It’s A Tall Order And They Won’t Let It Slide

| TX, USA | Right | March 13, 2017

(I work at a local pool. Our policy is that children under 48″ in height are not allowed to ride the waterslides, period. If they are just barely tall enough, we will measure them and provide a wristband so the lifeguards know they’re okay to slide. On this particular day, I’m working the front desk. A mother comes in with her obviously-too-short daughter and asks to have her measured for a wristband.)

Me: “I’m sorry, ma’am, but your daughter isn’t tall enough.”

Customer: “Seriously? She’s only, like, an inch too short!”

Me: “Actually, she’s about three inches too short, ma’am. Unfortunately, I cannot give her a wristband unless she’s tall enough. If she were to get injured, our insurance would be void and we could be sued.”

Customer: “But I’m her mother. I give you permission.”

Me: “Unfortunately, that doesn’t help. The slides are very fast and if the patron isn’t a strong swimmer, they can be swept under the current. It is very likely that your daughter could get hurt on the slides.”

(The mother huffs and puffs and storms away, telling her daughter not to worry because she’s friends with the owner. Later, I’m on the slide tower and allow a younger boy with a wristband to slide down. Moments later, I hear a commotion below. The same customer from earlier has confronted the little boy about having a wristband, and is forcing him to stand back-to-back with her daughter to compare their heights.)

Customer: *screaming up at me* “See? They’re the same height! Why does he have a wristband and she doesn’t?”

(Sighing, I walk downstairs, bringing our portable measurement stick with me. I hold it up to each of the kids, and find that the boy is well over the height requirement.)

Me: “Ma’am, as you can see, this child is tall enough to ride. Your daughter is not. You cannot yell at other people’s children in this park, and if I see it happen again, you will be banned. And for the record, I’m surprised you’re so adamant about your daughter riding a slide that could severely injure her.”

(The customer had the decency to look ashamed, at least. Some parents just can’t tell their children NO!)

Safety Rules Don’t Go Down Swimmingly

| UK | Right | November 16, 2016

(We have a strict policy when it comes to the swimming pool: no under-eights without an adult. I work on reception and it is summer.)

Grandfather: “Could I have three juniors to swim, please?”

Me: “Of course. And how old are they?”

Grandfather: “Twelve, eight, and six.”

Me: “Then I am sorry. I cannot let the six-year-old swim without someone over 16.”

Grandfather: “But she can swim.”

Me: “Sorry, but that is our policy.”

Grandfather: *yells at me* “…call yourself a holiday resort!”

(As he walked off, I hear him tell his granddaughter that ‘the lady won’t let her in.’ Of course it had nothing to do with safety and the fact the grandfather was willing to let all his grandchildren swim with no supervision. It was all my fault.)

Pooling Together Some Odd Rules

| The Netherlands | Working | November 6, 2016

(I’m about ten years old. My two friends and I want to go swimming. It’s early spring, and though the outside pool is open, there is no one using it since it’s too cold. We buy our tickets without a problem, change into our bathing suits, and head for the pool, when we are stopped by a pool boy.)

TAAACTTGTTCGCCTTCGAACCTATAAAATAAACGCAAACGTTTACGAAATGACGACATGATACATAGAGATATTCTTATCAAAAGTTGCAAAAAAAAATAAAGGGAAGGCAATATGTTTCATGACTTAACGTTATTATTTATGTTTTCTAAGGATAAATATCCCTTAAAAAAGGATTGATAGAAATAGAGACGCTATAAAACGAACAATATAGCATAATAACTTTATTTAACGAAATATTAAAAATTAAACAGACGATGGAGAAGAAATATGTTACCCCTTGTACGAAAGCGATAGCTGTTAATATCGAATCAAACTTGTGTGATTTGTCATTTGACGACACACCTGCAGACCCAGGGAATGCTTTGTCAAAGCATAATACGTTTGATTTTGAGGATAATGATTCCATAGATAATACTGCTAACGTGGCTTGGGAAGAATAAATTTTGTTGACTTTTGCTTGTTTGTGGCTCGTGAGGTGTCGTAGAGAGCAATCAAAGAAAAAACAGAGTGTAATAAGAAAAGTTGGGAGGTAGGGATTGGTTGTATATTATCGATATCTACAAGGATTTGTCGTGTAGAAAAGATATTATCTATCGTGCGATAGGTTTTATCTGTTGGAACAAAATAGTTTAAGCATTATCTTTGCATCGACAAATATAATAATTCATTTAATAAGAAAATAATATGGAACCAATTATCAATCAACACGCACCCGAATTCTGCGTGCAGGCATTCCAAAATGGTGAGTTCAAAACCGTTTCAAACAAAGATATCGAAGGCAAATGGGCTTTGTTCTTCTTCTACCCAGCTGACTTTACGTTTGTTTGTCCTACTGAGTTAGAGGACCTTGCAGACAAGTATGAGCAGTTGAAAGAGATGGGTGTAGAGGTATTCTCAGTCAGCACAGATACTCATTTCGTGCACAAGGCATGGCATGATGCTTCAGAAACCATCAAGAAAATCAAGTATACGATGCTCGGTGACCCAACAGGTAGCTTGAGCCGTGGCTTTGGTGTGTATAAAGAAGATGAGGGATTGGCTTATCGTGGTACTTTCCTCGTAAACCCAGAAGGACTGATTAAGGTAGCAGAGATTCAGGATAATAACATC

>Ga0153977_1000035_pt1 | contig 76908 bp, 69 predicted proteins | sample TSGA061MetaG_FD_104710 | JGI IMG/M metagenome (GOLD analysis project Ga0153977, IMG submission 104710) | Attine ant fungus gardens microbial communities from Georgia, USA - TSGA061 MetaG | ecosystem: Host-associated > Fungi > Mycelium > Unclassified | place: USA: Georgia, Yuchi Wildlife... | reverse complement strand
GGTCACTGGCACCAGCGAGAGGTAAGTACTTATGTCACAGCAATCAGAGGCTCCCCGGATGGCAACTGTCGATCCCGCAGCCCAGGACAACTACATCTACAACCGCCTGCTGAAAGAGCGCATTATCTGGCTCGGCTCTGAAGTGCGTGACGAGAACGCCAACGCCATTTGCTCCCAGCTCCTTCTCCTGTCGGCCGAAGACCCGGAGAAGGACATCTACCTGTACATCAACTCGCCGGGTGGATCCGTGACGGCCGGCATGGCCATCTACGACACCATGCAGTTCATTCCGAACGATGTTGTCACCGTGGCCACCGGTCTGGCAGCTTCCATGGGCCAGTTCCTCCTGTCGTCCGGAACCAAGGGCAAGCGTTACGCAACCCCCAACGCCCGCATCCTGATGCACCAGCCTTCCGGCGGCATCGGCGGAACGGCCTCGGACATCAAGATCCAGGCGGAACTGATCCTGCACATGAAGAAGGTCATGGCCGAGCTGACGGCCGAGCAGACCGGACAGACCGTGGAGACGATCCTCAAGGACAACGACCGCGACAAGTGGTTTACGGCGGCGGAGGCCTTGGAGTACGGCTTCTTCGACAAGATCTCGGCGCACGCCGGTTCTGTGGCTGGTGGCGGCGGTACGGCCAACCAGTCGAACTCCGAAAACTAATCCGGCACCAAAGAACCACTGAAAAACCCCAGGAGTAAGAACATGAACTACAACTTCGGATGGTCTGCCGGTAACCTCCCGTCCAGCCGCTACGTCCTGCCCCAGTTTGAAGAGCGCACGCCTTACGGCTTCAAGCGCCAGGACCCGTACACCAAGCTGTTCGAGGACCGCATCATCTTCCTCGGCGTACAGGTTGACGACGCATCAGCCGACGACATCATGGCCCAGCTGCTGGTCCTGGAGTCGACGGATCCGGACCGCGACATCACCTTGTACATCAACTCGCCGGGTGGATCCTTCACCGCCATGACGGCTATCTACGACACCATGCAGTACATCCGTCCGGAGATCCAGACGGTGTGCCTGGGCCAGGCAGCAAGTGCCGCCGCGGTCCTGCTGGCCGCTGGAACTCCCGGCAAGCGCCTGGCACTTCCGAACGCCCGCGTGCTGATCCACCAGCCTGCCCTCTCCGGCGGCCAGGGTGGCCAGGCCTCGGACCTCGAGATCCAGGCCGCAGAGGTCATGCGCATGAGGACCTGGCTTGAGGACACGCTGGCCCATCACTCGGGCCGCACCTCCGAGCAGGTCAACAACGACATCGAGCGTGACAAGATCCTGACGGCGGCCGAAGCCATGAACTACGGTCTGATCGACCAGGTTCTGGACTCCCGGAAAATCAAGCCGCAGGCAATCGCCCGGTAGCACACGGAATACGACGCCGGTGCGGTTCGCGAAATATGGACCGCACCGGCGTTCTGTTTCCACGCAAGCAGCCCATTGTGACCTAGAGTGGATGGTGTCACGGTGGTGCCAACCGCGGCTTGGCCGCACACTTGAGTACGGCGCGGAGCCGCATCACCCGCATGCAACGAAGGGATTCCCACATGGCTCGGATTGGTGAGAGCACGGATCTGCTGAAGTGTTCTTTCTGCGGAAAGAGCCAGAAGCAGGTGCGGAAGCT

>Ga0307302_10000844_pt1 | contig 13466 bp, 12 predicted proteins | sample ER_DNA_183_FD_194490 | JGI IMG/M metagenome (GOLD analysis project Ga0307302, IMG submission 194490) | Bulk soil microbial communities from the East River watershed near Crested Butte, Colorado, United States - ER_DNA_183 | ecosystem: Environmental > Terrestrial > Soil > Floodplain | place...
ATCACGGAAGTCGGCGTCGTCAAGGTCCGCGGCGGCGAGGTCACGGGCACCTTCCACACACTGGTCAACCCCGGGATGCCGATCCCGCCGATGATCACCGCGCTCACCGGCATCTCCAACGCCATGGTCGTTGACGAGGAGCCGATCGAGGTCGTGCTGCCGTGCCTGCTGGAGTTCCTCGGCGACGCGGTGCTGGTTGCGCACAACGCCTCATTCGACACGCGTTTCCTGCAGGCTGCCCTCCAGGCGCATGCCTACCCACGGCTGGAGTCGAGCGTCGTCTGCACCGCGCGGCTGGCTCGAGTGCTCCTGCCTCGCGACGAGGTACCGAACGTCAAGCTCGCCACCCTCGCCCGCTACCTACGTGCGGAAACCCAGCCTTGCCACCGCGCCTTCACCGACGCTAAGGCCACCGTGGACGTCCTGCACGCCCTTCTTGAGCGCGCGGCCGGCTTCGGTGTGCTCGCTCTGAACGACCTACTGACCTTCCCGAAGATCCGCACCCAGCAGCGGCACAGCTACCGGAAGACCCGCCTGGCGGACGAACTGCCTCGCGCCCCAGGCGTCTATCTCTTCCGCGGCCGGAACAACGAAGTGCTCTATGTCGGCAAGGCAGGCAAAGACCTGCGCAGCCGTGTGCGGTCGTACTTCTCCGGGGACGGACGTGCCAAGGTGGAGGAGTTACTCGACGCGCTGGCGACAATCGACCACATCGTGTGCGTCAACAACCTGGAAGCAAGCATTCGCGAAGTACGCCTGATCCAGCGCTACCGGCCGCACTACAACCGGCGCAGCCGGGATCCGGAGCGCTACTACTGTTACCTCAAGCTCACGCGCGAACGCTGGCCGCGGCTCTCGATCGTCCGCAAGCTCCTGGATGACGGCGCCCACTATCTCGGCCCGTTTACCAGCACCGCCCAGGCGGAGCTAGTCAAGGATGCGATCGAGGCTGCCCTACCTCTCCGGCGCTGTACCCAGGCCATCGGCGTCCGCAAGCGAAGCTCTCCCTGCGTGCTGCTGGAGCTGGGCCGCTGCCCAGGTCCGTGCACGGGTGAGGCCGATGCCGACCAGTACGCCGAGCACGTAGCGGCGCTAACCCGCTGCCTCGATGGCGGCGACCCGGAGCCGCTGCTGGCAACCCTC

Pool Boy: “I’m sorry, you girls aren’t allowed in here.”

Friend #1: “Why not?”

Pool Boy: “Only people over the age of 15 can come in today!”

(We see a tanned girl our age running past us at the very same second.)

Friend #2: “But she can come in!” *pointing at the girl*

Pool Boy: “Yes. She’s Islamic. Only people over 15 and Islamic people may use the pool today.”

(At that moment I spot a mother with two toddlers.)

Me: “And what about them? Those are two little girls!”

Pool Boy: “Only people above 15, Islamic, or under four years old may use the pool today! You can use the outdoor pool though.”

All Of Us: “But it’s freezing out there!”

Pool Boy: “None of my business. You’re not coming in.”

(We decide this has no use. Not knowing what to do, two of us stay at the shower area, where we are allowed apparently, while my friend goes outside to find someone who can help us. We get loads of questions from other pool guests why were are just standing there. When we explain we’re not allowed in, everyone thinks it is an outrage. Eventually my friend comes back, crying and with a bleeding foot. She tripped over a loose tile. Pool boy comes back.)

Pool Boy: “And now you are soiling the shower area with your blood? Get out! You are not allowed in here!”

(We had enough, get dressed again, and go home. Our moms called the pool and no one was aware of any rule that excluded anyone who wasn’t Islamic, over 15, or under 4.)

Samey Amy

| Dublin, Ireland | Friendly | October 24, 2016

(I am terrible at remembering names. I take a lifesaving class every week with a girl I’m friendly with and talk to during every class, but I can never remember her name. I come up with what I think is a genius plan to find out her name without admitting I forgot it.)

Me: “How do you pronounce your name again?”

Girl: *slowly and clearly* “Amy.”

A New Milestone In Unreliability

| Bay Area, CA | Working | October 21, 2016

(I’ve been so swamped at work that I forgot to put out a group birthday card for an employee’s milestone birthday, as is customary at my workplace. The reason I’ve been swamped at work is people have been no-call, no-showing on an incredibly frequent basis.)

Me: “Oh, no, I forgot to get a birthday card for [Unreliable Employee]!”

Coworker: “Well, [Unreliable Employee] forgot to come to work.”

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